Bubbles A new chart option in Calc enables you to make bubble graphs out of your tables of statistics.

First published in Linux Format

First published in Linux Format magazine

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Your comments

Resource Hog?

Is OOo still a resource hog? I've been using AbiWord on openSUSE 11.2 (KDE) the last few months because of that...

brill hope they continue he

brill hope they continue he project

RE:Resource Hog

I've had Google Chrome, Firefox 3.6, Banshee and Openoffice writer 3.2 open for the last 3 hours and OOo is hovering about the 6% CPU mark whereas Chrome is 13.6%, Firefox 4.3% and Banshee is 12%.

This is on Ubuntu Karmik, 1gb memory Intel Celeron single core processor.

Ugh, Firefox and Chrome are

Ugh, Firefox and Chrome are such resource hogs - if only Opera was FLOSS, then more people besides me would use it ;)

(and hopefully 10.50 will come out for Linux soon, the GUI redesign has really delayed the non-Windows ports quite badly)

Small step in the right direction

Being stuck at work with a W machine, and that at home I run a bunch of Linux machines I like the same - un, well, nearly- office software. We only sneaked Ooo in under the radar at work as we were dealing with docx's and xlsx's and our tight fisted managers didn't want to buy the latest version of bloat from M$. Oo3.2 speed increase is welcome, but it's not there yet. Some of the formatting is still flaky, it's not rendering some of the incoming docs correctly and they've still not fixed cut and paste in Spreadsheets (it's a pain!).


Hey thanks for listening to my advice and trying OpenOffice 3.2. :)

One thing ye forgot to mention is that the highlighting of text is much better and looks alot nicer too!

Openoffice still doesn't look great but I have come to the stage where I badly want to use OO, as the alternative in college is to use the bloody awful MS office 2007. I just can't stand the layout of it!!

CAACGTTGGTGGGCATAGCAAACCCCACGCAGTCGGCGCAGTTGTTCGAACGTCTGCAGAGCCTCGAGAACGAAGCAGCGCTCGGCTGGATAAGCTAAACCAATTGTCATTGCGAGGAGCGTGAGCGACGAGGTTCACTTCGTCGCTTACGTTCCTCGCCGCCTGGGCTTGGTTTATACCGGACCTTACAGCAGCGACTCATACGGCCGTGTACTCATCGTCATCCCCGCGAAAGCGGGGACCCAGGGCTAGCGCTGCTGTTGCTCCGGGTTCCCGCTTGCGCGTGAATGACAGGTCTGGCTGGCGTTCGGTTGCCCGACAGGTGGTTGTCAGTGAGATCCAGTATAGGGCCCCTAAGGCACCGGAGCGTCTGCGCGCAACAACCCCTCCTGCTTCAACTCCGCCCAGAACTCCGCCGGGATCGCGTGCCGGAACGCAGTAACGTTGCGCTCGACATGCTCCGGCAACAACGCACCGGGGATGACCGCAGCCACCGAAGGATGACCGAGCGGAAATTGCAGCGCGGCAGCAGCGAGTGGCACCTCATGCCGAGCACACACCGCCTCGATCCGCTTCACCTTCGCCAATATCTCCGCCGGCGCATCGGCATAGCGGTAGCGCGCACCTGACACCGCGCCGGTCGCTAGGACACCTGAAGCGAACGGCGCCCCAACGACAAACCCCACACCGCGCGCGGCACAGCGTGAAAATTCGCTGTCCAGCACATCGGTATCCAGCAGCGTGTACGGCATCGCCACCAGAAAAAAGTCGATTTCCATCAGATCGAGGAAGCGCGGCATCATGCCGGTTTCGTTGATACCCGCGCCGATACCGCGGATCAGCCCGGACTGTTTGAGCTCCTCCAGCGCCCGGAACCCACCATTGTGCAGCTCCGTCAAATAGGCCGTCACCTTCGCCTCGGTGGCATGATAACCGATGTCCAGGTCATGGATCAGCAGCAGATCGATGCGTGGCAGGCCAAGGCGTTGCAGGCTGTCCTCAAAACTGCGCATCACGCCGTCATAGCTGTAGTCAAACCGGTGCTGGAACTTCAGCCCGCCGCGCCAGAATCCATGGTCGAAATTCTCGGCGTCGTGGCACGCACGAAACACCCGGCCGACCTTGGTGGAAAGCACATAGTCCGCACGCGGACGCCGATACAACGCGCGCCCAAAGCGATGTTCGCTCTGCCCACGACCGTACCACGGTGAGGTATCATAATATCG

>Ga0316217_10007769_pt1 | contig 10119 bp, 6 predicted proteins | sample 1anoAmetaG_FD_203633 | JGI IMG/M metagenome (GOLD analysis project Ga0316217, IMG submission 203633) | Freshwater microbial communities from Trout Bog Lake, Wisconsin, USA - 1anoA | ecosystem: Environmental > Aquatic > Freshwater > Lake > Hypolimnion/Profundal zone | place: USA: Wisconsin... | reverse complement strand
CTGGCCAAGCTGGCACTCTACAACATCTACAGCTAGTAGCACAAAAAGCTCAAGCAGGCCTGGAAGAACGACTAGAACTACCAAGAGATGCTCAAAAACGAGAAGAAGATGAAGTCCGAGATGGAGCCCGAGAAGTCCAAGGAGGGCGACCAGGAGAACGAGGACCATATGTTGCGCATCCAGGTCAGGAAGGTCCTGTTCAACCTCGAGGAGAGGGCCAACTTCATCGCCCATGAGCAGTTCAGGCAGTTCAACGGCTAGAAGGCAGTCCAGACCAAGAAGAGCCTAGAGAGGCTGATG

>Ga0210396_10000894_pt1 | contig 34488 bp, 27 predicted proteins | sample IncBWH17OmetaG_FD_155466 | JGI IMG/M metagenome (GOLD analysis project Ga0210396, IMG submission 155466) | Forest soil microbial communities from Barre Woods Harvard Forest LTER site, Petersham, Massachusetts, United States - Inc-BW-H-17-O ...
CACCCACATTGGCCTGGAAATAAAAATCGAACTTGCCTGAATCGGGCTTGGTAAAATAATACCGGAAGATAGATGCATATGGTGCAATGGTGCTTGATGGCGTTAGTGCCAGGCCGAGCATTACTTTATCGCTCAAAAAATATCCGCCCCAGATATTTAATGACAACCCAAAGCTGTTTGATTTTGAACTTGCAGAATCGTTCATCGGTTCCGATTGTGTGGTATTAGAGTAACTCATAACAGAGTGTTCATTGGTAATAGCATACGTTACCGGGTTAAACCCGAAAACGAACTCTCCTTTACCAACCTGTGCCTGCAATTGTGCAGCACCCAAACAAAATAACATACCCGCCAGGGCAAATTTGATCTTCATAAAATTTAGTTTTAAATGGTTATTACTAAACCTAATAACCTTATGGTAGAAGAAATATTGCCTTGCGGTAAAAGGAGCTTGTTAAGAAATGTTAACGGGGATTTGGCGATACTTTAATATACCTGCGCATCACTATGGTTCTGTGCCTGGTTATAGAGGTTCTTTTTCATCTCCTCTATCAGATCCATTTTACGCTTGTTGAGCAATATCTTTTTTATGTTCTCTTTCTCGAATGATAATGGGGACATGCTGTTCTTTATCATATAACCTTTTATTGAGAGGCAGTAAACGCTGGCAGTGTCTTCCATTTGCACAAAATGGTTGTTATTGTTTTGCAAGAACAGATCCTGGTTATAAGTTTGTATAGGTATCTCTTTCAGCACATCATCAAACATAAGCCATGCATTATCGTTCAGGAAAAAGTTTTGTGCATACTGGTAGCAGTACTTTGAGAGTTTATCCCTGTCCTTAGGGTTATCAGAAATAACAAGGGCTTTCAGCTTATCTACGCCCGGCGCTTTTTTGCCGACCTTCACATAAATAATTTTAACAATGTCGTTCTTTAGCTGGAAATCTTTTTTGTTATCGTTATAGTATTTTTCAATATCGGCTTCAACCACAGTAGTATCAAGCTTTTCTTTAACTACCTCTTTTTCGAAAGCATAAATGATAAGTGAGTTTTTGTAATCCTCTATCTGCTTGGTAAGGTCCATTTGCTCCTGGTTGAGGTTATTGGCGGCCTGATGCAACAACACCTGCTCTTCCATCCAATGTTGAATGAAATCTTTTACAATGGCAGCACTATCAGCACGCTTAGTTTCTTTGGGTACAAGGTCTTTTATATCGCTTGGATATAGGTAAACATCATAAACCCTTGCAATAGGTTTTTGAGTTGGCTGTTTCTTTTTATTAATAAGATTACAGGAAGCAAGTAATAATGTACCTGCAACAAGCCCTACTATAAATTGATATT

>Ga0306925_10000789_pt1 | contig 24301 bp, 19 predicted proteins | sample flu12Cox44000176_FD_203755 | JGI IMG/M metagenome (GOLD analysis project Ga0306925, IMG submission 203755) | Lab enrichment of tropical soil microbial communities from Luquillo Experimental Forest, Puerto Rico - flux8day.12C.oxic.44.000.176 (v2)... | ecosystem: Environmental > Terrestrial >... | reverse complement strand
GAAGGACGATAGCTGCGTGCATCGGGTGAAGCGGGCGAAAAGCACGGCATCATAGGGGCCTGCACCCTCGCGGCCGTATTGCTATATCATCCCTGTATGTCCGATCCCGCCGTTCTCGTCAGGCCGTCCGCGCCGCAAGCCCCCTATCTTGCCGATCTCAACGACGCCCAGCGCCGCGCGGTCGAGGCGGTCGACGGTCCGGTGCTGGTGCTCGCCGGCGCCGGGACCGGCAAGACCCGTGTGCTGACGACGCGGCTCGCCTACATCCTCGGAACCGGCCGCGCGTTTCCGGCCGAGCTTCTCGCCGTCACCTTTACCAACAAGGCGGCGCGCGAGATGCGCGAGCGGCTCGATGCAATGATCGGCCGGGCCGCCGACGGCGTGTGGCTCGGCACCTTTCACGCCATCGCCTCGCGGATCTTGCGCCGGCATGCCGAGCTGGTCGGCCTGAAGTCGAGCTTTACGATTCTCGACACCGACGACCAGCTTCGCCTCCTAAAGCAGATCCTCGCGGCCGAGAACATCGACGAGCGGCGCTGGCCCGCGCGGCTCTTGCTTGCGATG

Thats why my OO portable goes everywhere with me.

GUI Overhaul?

I don't consider what they call to be an overhaul until they dump the ancient toolkit they are using. It served its purpose but now it's only another abstraction that isn't needed anymore. Yes, it will be time consuming to re-base to another popular toolkit like GTK or Qt, but it will be worth it. Then they won't need to worry about cross-platform compatibility, updating the toolkit, or any number of other issues. It's a win-win.

Do NOT roundtrip, just switch completely

We are investigating OOo at work, but keep running into incompatibilities introduced by MS. For instance a numbered list from OOo gets hardnumbered inside MSO. We've given up hoping it will ever work, as this will kill MS's cashcow.

We now dictate that everybody gets OOo _and_ MSO, and that you edit a document in the format you received it, so no conversion. Part of the good press of OOo is that we promote it as a cure against frozen or corrupt MSO files (there we do rountdtrip it from frozen Word to Writer and then to Word again).

We are now pushing groups to collectively switch to OOo at the same time, with PDF as output for the rest.

@Cas Tuyn

"We now dictate that everybody gets OOo _and_ MSO, and that you edit a document in the format you received it, so no conversion."

Why waste your time with MSO at all? At some point there needs to be a line in the sand saying "Do your document in an open format or we won't accept it". That is how the .doc format gained its dominance. Allowing doc files just keep MSOffice as the de facto standard instead of the OpenDocument ISO standard. Allowing MS .doc files just sends the message that they are "OK" when in many ways they aren't.

Use MSO and OOo for a few hours and choose "honeslty" ...